The BROWN FAIRY BOOK - online childrens book

A Collection of Illustrated classic fairy tales for children by Andrew Lang

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298
RUBEZAHL
Meanwhile the toiling gnome went through his task over and over again till his back ached and his head swam, and he could no longer put two and two together ; but as he felt tolerably certain of the exact number of turnips in the field, big and little together, he hurried back eager to prove to his beloved one what a delight≠ful and submissive husband he would be. He felt very well satisfied with himself as he crossed the mossy lawn to the place where he had left her; but, alas! she was no longer there.
He searched every thicket and path, he looked behind every tree, and gazed into every pond, but without success; then he hastened into the palace and rushed from room to room, peering into every hole and corner and calling her by name; but only echo answered in the marble hallsó there was neither voice nor footstep.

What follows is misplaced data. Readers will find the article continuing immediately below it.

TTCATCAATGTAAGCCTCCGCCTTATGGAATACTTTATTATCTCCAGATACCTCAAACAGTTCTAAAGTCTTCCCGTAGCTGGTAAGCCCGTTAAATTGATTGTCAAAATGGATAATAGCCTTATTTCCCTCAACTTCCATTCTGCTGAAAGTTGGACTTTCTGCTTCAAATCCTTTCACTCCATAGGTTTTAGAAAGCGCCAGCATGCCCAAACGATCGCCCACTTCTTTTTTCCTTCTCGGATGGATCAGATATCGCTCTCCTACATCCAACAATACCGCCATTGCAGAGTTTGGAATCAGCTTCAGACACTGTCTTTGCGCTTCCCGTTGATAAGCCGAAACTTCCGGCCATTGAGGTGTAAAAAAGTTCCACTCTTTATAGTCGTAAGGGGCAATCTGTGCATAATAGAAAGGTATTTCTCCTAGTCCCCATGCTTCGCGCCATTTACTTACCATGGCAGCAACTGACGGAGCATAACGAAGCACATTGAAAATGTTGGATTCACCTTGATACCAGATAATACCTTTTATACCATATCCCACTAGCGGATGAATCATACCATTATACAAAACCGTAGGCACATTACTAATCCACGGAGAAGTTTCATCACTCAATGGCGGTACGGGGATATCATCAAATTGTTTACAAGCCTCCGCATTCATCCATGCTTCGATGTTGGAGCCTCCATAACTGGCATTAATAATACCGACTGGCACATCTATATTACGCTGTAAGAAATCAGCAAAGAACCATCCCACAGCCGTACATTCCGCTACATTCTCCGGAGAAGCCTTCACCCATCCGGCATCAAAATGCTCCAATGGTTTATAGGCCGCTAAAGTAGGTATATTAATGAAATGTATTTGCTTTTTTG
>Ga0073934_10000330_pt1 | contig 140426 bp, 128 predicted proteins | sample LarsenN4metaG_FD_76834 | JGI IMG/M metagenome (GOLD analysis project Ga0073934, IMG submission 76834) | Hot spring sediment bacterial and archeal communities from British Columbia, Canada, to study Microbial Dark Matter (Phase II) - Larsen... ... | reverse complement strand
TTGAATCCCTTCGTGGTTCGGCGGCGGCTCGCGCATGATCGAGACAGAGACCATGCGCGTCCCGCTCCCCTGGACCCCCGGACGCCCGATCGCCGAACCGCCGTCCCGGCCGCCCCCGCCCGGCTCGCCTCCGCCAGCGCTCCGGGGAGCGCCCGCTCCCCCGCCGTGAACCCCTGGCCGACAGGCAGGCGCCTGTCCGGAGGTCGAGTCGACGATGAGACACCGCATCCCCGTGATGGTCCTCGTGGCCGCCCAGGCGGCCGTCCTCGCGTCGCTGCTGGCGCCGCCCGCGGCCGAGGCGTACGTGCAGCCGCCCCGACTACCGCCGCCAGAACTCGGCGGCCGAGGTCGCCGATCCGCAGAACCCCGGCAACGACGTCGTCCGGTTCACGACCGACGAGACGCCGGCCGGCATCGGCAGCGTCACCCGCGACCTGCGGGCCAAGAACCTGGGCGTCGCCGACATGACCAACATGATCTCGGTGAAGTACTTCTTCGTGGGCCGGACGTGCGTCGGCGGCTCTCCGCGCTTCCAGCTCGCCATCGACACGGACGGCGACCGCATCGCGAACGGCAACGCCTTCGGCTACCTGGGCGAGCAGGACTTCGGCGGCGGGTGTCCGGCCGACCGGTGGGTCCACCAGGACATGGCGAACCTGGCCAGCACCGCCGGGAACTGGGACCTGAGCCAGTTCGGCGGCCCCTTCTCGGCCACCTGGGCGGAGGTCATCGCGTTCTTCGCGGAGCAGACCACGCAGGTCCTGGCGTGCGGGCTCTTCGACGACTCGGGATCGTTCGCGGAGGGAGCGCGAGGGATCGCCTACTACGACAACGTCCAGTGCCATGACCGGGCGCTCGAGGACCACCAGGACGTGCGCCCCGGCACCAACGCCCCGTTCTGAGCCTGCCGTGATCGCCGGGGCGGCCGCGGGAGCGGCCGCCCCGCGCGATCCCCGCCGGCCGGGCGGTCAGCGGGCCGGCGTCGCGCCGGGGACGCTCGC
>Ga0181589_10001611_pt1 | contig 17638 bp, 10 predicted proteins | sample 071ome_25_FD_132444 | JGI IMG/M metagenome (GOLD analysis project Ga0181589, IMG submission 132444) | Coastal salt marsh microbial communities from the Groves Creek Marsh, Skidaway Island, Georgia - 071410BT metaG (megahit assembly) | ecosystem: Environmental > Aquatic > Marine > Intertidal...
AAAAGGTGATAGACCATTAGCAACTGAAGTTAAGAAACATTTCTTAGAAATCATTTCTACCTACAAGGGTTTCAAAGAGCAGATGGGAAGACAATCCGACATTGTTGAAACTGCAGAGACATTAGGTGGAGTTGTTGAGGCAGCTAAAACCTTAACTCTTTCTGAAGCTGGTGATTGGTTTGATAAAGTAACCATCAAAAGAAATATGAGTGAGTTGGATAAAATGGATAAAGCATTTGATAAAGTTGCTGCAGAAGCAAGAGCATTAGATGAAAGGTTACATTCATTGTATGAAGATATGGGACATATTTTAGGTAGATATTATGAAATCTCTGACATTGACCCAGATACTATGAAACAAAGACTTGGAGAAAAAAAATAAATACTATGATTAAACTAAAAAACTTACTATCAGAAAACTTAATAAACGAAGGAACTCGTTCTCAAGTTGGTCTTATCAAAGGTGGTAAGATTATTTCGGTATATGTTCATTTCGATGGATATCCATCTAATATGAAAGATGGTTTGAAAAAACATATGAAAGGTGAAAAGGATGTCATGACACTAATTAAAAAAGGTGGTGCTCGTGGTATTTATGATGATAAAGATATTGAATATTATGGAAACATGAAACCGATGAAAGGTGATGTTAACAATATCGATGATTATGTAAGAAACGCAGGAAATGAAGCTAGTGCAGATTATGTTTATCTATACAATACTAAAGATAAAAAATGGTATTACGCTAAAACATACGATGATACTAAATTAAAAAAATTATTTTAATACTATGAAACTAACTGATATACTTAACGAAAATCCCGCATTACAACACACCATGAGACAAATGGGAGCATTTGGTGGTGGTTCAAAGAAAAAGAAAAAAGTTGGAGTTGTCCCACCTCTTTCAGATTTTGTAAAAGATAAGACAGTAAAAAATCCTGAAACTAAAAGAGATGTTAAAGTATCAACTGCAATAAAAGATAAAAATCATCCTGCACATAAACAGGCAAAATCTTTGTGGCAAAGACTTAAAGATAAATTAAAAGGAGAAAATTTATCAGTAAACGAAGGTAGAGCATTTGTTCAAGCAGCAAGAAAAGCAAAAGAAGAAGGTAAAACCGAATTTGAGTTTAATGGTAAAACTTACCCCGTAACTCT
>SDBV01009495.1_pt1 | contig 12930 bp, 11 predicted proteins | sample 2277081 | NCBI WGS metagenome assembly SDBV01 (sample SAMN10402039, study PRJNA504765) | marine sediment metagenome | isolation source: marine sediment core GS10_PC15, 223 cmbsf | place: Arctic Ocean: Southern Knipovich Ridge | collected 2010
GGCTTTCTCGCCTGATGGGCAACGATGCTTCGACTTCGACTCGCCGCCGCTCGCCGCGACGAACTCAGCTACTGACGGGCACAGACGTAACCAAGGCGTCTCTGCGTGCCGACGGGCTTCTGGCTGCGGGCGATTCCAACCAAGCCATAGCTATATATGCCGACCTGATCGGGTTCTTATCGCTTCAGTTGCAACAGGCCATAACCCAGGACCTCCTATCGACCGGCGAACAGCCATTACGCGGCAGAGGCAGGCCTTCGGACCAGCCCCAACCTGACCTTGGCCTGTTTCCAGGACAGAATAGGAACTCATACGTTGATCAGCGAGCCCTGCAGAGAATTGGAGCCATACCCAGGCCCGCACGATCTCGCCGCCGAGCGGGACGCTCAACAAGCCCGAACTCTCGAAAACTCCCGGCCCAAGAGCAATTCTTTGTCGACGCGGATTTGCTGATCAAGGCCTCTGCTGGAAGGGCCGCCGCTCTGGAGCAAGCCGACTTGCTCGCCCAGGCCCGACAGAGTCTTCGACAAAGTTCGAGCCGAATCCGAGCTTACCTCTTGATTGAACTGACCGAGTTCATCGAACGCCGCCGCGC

Then he began to perceive that something was amiss, and, throwing off the mortal form that encumbered him, he flew out of the palace, and soared high into the air, and saw the fugitive princess in the far distance just as the swift horse carried her across the boundary of his dominions.
Furiously did the enraged gnome fling two great clouds together, and hurl a thunderbolt after the flying maiden, splintering the rooky barriers which had stood a thousand years. But his fury was vain, the thunder≠clouds melted away into a soft mist, and the gnome, after flying about for a while in despair, bewailing to the four winds his unhappy fate, went sorrowfully back to the palace, and stole once more through every room, with many sighs and lamentations. He passed through the gardens which for him had lost their charm, and the sight of the princess's footprints on the golden sand of the pathway renewed his grief. All was lonely, empty, sorrowful; and the forsaken gnome resolved that he would have no more dealings with such false creatures as he had found men to be.
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